The Birds Of Kakum, Ghana

Yesterday I blogged about how to visit the Kakum National Park in Ghana.  Now lets see some of the birds!

Firstly, we actually SAW a lot more than I could get photos of.  These birds are camera shy and they are fast!  The few bird pics I got are terrible to the point that I can’t match them to a pic in the bird book other than the red bird (Red-headed Malimbe) and the blue bird (Splendid Glossy Starling).   I will try to make up for it with photos of the actual canopy walkway.

Pied Crow


Cattle Egret

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The trail leading up to the canopy walkway, see how dark it is?  We saw a Paradise Flycatcher along the way but the photo didn’t come out – too dark.

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These are our guides.  Only one was the real paid guide, the other one was his friend who just tagged along, I think he is in training.


Some independent birders already there.

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The organized birding group who are also staying at the Rainforest Lodge.  I noticed they were watching something very intently so I followed their gaze but couldn’t see anything.  All of a sudden, a small bird flew out of the foliage very quickly and the group burst into applause.  What WAS that bird?  We caught up to them and found out it was a Rosy Bee-eater, one of the target birds in Kakum!  At least I caught a glimpse of him!

They are really beautiful, check out this video!

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Black Bee-eater

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Velvet-mantled Drongo


Red-headed Malimbe

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IMG_5984IMG_5984aAt this point my husband is bored and just having fun with the walkways.

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Splendid Glossy Starling

IMG_5996 IMG_5997 IMG_5998See how beautiful he is!

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A lizard walking in front of us.

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Back at the reception, the shop was finally open.

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Our two guides.  Sorry I can’t remember their names but they did know the birds quite well so if you see them there, I can recommend them!


Back in the carp park a Little Bee-eater

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Lesser Honeyguide


The private bus for the tour group.

IMG_6028While I usually do just fine as an independent birder with a local guide, I have to say that Ghana is the first place where I got real “tour-group envy”.  They got into the park much earlier, they have private transport so they can get to more remote places where I couldn’t go using tro-tros and their guide supplies them with a checklist of all the birds they saw.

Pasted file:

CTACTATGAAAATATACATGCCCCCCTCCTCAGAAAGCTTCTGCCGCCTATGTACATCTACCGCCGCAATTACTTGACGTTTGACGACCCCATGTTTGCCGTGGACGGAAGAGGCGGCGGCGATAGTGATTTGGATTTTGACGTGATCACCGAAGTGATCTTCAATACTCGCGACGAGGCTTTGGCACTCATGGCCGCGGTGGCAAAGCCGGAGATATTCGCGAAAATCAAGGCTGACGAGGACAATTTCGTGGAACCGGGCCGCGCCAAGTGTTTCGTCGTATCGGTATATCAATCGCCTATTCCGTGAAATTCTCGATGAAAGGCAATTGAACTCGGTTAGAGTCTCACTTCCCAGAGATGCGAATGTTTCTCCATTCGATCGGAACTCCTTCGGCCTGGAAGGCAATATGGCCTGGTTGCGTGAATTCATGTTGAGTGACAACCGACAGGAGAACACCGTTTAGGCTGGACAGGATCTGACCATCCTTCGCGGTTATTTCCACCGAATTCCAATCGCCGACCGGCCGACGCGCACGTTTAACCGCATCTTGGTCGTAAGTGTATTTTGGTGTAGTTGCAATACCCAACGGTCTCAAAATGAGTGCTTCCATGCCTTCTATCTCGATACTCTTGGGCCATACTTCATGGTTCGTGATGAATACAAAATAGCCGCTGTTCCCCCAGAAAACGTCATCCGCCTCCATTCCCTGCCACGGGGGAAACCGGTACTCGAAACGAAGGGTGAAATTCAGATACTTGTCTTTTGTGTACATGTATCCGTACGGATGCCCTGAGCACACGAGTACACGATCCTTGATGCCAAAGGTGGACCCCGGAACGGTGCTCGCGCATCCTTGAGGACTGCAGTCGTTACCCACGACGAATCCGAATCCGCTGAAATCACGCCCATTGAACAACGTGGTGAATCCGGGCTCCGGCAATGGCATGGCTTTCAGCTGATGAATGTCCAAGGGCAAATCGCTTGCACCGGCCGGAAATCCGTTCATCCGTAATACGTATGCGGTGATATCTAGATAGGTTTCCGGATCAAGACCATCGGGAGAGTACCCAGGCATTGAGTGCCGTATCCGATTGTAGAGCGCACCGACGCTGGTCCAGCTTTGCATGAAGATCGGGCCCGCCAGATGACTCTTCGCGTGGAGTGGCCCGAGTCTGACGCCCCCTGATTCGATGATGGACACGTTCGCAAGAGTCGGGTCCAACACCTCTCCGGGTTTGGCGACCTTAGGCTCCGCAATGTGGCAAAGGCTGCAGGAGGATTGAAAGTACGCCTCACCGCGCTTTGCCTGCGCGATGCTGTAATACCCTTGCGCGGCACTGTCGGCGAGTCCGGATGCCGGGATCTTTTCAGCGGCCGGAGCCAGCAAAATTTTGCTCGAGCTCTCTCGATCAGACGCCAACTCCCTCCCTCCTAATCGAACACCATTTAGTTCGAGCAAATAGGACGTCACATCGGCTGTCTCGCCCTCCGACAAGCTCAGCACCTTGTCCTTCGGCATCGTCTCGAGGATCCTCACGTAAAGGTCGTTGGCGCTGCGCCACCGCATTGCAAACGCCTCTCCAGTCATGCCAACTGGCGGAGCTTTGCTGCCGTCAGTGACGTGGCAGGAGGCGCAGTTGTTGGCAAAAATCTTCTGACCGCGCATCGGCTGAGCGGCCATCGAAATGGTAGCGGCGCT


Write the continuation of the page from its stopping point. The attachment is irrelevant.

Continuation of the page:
I did get my guide to thumb through my book with me so I could highlight the birds we saw but I am a long way off from anything that resembles the nicely organized bird list the tour groups get.  Here is an example of one for all of Ghana but they do make notes on the exact place the bird was seen.

We had lunch at the small cafe just outside the park and hung around the rest of the day for birding in the car park and surrounding areas.  My cash reserves were down (when will I learn to change enough money) so we couldn’t make a second trip into the park, they charge by the hour, not the whole day!

Visiting Kakum National Park, Ghana

Ghana’s Kakum National Park rates highly amongst birders for it’s impressive bird list and ease to access.  For people staying independently at the Rainforest Lodge, you can get there in a 15 minute ride in a tro-tro.  You don’t need to organize anything in advance, there are guides available at the gate.  If you want early access (before 8am) you do need to arrange it in advance.  Credit cards are not accepted for either entry or guide fees so be prepared with cash – Ghanaian Cedis.

The mini-bus/tro-tro will let you out by this sign and the one below.  Walk up the path to the guard and pay 1 Cedi per person entry.

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The first time we took a taxi not knowing how close the park actually was.  It cost 10 Cedis.


As you enter, there are signs telling you what the park has to offer.  I didn’t really look at the camping side of things as at my age I want a roof over my head!

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The reception is where you pay your entry fee.

IMG_5926Here are the fees as of November 2014.  Take note that there are higher fees for birdwatching as opposed to just visiting the canopy walkway.  I can’t figure that one out.  Everyone walks up the same path.  Everyone enters the same canopy walkway and has access to the same platforms.  So I have no idea why “birdwatching” costs more!  These fees don’t include the guide, you can see the guide fees below.

In our situation, we arrived around 6:30 and the office hadn’t opened yet.  A couple of guides arrived around 7am and they arranged with the guard to let us in with the promise to pay all the fees after we came back so we could enter right away.  An international birding tour group was already inside, they had left the lodge around 5:30 and pre-arranged tickets and a guide.  When we got back, the guide told the reception we were birdwatchers and they charged accordingly.